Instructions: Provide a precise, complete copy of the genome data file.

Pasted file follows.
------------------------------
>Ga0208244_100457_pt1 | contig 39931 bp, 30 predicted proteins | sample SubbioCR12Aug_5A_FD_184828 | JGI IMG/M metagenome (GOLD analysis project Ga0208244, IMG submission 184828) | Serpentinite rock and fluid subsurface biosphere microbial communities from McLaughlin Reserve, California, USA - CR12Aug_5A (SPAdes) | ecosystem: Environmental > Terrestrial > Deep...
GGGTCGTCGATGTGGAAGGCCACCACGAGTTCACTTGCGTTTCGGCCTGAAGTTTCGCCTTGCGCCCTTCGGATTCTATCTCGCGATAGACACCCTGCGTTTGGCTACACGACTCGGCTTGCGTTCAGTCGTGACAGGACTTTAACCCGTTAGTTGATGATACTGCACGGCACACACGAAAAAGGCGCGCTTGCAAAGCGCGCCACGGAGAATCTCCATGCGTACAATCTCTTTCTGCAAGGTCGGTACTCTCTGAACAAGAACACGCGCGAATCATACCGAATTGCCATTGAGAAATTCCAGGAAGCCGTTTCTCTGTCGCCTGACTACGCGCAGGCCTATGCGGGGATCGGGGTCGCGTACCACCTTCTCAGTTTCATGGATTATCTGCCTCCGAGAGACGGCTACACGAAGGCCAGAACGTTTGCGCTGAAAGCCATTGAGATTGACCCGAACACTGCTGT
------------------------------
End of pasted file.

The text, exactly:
>Ga0208244_100457_pt1 | contig 39931 bp, 30 predicted proteins | sample SubbioCR12Aug_5A_FD_184828 | JGI IMG/M metagenome (GOLD analysis project Ga0208244, IMG submission 184828) | Serpentinite rock and fluid subsurface biosphere microbial communities from McLaughlin Reserve, California, USA - CR12Aug_5A (SPAdes) | ecosystem: Environmental > Terrestrial > Deep...
GGGTCGTCGATGTGGAAGGCCACCACGAGTTCACTTGCGTTTCGGCCTGAAGTTTCGCCTTGCGCCCTTCGGATTCTATCTCGCGATAGACACCCTGCGTTTGGCTACACGACTCGGCTTGCGTTCAGTCGTGACAGGACTTTAACCCGTTAGTTGATGATACTGCACGGCACACACGAAAAAGGCGCGCTTGCAAAGCGCGCCACGGAGAATCTCCATGCGTACAATCTCTTTCTGCAAGGTCGGTACTCTCTGAACAAGAACACGCGCGAATCATACCGAATTGCCATTGAGAAATTCCAGGAAGCCGTTTCTCTGTCGCCTGACTACGCGCAGGCCTATGCGGGGATCGGGGTCGCGTACCACCTTCTCAGTTTCATGGATTATCTGCCTCCGAGAGACGGCTACACGAAGGCCAGAACGTTTGCGCTGAAAGCCATTGAGATTGACCCGAACACTGCTGT